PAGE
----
Prairie style colors, Craftsman interior colors

Prairie style colors, Craftsman interior colors

Creating a Prairie Style Interior

General overview of Prairie Interior Colors

Coming soon these topics:

Finally, we get to decorating…

Let’s first start with the overall color schemes. Having started in the Midwest, the Prairie School of design dealt with four seasons of weather. Green leaves and grass in the spring and summer. Pops of red, yellow, whites and blue colors in flowers spring through fall. Browns and grays of tree trunks and soil, with oranges and beige tints to the clay. Deep plums, burgundy, fire reds, oranges, ochre, amber, and golds of the leaves and plants in the fall. An earthen palette to calm the psyche and delight the eyes.

Floors, Walls, and Trim

In bringing in the earth tones, many of the floor coverings were initially the colors found on the ground. Browns, grays, wheat-tones, as the fields, (backgrounds of rugs) and the pop of the different greens, rusts, reds, oranges as though leaves and flowers lay or grow from the ground. Wood tones of medium to dark brown. Tiles of deep rusts and terra cotta from the clay. These colors form the base and lower portions of a Prairie interior.

Walls and ceilings were well banded with wood trim. The architects were not fans of hanging pictures on the walls. Some designed special print tables for viewing artwork. They also would specify a rough skim coat on the plaster walls. The surface felt like it contained “sand” which gave the walls a textured look and feel. More importantly, it did not allow for the hanging of wallpaper! (More on wallpaper later) Often the final coat of plaster had a color tint specified. Ochres, golden browns, cream tones, and other various shades of greens were often used.

Today, you can choose the same earthy shades on your walls. Using glazes to add depth to the wall color simulates the shading of the textured original walls. You can also use the “suede” paints available today to give the walls the texture look and feel. Please be aware that suede paint easily burnishes and marks when something rubs against the wall. In other words, it may not be suitable with children running around the house.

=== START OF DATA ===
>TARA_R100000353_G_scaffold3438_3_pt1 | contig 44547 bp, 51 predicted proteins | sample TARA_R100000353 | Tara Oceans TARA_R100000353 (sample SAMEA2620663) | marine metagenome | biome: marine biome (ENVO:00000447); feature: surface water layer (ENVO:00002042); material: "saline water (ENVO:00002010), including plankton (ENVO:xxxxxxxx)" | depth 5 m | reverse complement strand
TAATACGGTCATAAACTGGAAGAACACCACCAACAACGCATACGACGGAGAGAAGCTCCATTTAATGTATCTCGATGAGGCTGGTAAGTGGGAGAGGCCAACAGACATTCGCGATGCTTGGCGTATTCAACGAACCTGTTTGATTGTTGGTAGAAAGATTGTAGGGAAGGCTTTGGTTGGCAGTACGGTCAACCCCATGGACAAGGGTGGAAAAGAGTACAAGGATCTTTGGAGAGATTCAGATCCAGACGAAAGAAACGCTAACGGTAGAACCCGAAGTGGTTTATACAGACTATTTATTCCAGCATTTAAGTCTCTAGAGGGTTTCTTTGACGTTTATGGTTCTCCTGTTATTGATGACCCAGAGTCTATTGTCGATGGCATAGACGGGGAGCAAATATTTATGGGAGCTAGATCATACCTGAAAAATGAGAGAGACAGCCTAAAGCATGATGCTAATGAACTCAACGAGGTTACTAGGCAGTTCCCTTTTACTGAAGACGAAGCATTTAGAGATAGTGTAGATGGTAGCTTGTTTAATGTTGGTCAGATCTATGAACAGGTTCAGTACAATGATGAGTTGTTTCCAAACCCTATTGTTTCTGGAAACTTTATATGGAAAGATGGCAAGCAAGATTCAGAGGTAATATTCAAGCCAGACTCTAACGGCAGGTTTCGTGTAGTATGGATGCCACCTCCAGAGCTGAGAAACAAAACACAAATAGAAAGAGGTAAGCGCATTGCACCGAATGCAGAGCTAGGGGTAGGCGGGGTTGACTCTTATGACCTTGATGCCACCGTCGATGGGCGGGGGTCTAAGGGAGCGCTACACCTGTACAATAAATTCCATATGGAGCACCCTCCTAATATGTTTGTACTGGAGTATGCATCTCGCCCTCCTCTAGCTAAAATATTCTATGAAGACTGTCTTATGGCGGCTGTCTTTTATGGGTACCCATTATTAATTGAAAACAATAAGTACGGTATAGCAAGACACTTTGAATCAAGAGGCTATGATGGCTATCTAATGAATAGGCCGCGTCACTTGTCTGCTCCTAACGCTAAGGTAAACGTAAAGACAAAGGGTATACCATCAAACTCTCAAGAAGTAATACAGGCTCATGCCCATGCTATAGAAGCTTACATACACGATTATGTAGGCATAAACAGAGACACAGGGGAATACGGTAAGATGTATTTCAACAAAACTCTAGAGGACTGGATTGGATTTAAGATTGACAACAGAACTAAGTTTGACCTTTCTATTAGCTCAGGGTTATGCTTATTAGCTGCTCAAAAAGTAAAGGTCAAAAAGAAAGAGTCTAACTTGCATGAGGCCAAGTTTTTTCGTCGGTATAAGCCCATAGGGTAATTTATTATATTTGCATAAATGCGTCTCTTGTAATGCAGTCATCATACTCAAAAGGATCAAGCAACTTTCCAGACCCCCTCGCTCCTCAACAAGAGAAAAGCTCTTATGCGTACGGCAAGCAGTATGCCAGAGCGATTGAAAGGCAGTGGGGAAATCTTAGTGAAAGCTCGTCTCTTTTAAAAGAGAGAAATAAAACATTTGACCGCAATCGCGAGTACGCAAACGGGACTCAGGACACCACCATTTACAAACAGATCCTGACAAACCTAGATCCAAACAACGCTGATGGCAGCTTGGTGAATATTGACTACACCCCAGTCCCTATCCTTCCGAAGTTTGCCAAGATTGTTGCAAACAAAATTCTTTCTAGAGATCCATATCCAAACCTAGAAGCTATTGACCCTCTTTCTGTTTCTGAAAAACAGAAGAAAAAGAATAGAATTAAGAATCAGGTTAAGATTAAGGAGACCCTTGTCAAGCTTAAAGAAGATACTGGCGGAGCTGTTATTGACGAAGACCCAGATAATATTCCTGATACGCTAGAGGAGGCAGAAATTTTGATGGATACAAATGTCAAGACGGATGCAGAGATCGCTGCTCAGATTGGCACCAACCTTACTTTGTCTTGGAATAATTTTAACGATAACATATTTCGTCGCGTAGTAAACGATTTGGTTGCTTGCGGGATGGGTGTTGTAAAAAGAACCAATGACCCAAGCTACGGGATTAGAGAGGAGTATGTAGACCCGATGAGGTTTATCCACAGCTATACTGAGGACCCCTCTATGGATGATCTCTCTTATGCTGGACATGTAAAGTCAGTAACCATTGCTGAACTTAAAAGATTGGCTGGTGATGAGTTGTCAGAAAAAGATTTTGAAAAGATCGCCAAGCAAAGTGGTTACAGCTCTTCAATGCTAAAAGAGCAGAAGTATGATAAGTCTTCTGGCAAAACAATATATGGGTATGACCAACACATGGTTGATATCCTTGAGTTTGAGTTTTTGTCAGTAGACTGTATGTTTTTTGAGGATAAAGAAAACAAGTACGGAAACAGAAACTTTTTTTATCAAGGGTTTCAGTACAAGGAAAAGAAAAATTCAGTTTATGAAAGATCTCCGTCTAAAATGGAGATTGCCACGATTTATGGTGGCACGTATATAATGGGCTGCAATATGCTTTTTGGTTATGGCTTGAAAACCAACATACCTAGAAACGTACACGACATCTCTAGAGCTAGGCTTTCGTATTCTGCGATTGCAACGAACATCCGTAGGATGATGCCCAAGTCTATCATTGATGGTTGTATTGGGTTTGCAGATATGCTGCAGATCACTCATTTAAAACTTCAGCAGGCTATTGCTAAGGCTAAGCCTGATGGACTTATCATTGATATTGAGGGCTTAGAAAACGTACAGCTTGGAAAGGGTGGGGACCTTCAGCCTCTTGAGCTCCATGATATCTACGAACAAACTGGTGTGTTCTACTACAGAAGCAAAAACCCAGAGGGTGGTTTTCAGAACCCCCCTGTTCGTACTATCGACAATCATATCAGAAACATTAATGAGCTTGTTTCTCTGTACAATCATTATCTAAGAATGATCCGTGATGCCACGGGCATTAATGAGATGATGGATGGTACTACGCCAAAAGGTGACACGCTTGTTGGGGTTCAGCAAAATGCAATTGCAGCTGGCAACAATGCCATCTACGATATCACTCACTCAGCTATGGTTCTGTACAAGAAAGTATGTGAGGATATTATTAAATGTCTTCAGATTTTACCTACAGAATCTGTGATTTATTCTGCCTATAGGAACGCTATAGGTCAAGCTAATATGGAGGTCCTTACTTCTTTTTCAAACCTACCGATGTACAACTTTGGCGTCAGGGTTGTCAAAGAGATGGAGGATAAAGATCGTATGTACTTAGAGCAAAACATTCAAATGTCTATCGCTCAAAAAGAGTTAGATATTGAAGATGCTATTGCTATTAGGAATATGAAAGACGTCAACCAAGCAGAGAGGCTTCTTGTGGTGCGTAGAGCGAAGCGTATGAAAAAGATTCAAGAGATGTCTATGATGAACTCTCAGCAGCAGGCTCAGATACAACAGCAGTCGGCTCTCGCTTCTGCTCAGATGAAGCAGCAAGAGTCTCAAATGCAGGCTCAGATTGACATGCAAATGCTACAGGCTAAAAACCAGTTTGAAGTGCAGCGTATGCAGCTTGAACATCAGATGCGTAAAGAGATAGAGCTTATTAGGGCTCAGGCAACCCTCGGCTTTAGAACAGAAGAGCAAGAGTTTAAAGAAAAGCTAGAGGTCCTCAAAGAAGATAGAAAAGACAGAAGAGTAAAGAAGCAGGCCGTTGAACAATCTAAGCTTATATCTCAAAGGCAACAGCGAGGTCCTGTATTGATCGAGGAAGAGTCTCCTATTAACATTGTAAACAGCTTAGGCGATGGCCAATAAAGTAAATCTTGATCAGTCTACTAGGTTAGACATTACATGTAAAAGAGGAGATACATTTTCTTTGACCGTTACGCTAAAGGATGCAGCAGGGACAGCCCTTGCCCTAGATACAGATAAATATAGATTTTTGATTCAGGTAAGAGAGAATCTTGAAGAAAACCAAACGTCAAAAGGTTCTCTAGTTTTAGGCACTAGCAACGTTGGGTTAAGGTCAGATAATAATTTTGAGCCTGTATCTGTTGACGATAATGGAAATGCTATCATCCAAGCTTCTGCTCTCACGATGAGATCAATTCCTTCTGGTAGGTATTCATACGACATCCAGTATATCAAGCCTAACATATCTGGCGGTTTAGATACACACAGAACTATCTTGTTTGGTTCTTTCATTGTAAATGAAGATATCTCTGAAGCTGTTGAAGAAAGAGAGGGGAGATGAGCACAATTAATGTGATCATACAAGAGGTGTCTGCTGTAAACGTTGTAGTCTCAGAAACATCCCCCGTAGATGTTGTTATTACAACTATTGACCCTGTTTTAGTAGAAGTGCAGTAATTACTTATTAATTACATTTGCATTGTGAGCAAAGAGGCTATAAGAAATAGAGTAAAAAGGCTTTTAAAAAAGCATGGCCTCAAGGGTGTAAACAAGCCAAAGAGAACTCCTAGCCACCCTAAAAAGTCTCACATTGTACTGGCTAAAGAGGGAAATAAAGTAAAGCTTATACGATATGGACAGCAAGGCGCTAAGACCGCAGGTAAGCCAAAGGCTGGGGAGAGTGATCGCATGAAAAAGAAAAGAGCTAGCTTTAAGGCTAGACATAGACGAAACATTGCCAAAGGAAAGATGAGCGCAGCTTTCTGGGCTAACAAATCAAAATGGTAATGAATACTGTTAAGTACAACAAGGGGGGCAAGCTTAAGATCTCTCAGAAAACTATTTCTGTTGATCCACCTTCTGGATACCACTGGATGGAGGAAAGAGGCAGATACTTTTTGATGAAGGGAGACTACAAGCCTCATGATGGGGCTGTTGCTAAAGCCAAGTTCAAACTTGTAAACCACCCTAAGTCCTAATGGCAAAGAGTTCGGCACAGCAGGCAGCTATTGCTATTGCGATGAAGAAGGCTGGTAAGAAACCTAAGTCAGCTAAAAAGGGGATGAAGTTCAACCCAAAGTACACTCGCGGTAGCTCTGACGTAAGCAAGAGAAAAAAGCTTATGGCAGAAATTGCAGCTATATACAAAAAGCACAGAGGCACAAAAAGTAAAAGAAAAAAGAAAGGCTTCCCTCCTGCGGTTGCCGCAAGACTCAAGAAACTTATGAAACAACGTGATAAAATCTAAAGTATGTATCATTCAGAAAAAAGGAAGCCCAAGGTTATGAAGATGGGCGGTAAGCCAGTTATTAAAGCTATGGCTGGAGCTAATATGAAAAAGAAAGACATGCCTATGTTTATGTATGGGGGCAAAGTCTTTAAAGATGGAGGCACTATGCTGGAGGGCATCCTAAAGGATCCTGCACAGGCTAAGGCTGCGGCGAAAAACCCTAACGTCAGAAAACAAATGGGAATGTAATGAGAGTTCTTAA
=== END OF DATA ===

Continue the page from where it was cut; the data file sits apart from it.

Architects Walter Burley Griffin and George Grant Elmslie occasionally specified white trim for the home. The same amount and style of trim was used, but it was painted white to offset the colors on the wall and wood floor. It also allowed for a less expensive wood to be used since the trim would be painted. Besides Oak trim, Birch and Maple would also be used. Local species would often be used in Prairie interiors. Contrary to popular belief, wood trim would not always be stained dark. Early shellac, stains and varnishes often grew darker with age. So trim that was light brown in the early 1900’s often grew to a dark, almost black, color by the 1950’s and 1960’s. Keep it light if you like in your own home.

Many rooms in a Prairie style floorplan have varying ceiling heights from room-to-room. Since the floor plans were open, wood trim would run at the same height from the floor regardless of the ceiling height. You may have a nine foot ceiling in a loggia that opened to a dining area that had a fifteen foot tent ceiling. If there was wood trim at the seven foot level in the loggia, it would continue at the seven foot level in the dining room, visually tying the space together. Yet the ceiling height and shape would define the space as a separate room.

As in the picture on the right of an original Tallmadge & Watson prairie house design, there is wood trim on the wall that follows the height of the top of the windows. This trim would also be used to hang pictures. Wire hangers would hook onto the rail and extend down several inches so the picture would hang at eye-level. There are built in seats under the windows on the side. The tent ceiling also has trim.